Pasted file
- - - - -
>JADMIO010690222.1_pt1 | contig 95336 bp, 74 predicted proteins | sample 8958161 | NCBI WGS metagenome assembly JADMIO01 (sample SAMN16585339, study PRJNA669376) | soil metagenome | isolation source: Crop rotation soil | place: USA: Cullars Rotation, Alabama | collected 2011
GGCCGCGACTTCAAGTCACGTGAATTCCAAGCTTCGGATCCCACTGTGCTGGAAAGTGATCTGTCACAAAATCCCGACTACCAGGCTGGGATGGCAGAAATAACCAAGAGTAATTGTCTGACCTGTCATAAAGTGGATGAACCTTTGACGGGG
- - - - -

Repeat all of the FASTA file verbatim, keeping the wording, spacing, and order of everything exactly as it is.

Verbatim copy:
>JADMIO010690222.1_pt1 | contig 95336 bp, 74 predicted proteins | sample 8958161 | NCBI WGS metagenome assembly JADMIO01 (sample SAMN16585339, study PRJNA669376) | soil metagenome | isolation source: Crop rotation soil | place: USA: Cullars Rotation, Alabama | collected 2011
GGCCGCGACTTCAAGTCACGTGAATTCCAAGCTTCGGATCCCACTGTGCTGGAAAGTGATCTGTCACAAAATCCCGACTACCAGGCTGGGATGGCAGAAATAACCAAGAGTAATTGTCTGACCTGTCATAAAGTGGATGAACCTTTGACGGGG